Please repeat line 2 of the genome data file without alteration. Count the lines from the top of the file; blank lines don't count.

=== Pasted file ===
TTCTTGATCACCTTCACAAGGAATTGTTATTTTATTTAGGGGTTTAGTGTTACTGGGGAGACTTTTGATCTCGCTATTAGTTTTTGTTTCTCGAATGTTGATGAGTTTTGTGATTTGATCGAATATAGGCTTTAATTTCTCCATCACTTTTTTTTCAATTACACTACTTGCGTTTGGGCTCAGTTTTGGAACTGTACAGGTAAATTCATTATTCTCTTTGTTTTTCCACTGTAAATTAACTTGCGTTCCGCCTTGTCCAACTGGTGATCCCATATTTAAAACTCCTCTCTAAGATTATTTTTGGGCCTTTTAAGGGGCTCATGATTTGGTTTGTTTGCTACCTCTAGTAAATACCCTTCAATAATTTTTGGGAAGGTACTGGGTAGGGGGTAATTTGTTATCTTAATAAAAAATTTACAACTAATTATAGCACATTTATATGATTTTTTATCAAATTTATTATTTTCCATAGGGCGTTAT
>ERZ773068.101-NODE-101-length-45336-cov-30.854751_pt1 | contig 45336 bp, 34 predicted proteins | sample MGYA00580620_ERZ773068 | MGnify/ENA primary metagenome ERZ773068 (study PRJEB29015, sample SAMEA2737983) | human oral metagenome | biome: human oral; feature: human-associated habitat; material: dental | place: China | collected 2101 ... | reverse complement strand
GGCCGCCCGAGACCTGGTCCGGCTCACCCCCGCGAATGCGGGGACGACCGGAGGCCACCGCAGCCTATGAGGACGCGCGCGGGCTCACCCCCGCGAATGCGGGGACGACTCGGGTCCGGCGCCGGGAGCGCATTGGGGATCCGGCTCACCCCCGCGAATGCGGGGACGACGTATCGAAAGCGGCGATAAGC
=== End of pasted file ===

>ERZ773068.101-NODE-101-length-45336-cov-30.854751_pt1 | contig 45336 bp, 34 predicted proteins | sample MGYA00580620_ERZ773068 | MGnify/ENA primary metagenome ERZ773068 (study PRJEB29015, sample SAMEA2737983) | human oral metagenome | biome: human oral; feature: human-associated habitat; material: dental | place: China | collected 2101 ... | reverse complement strand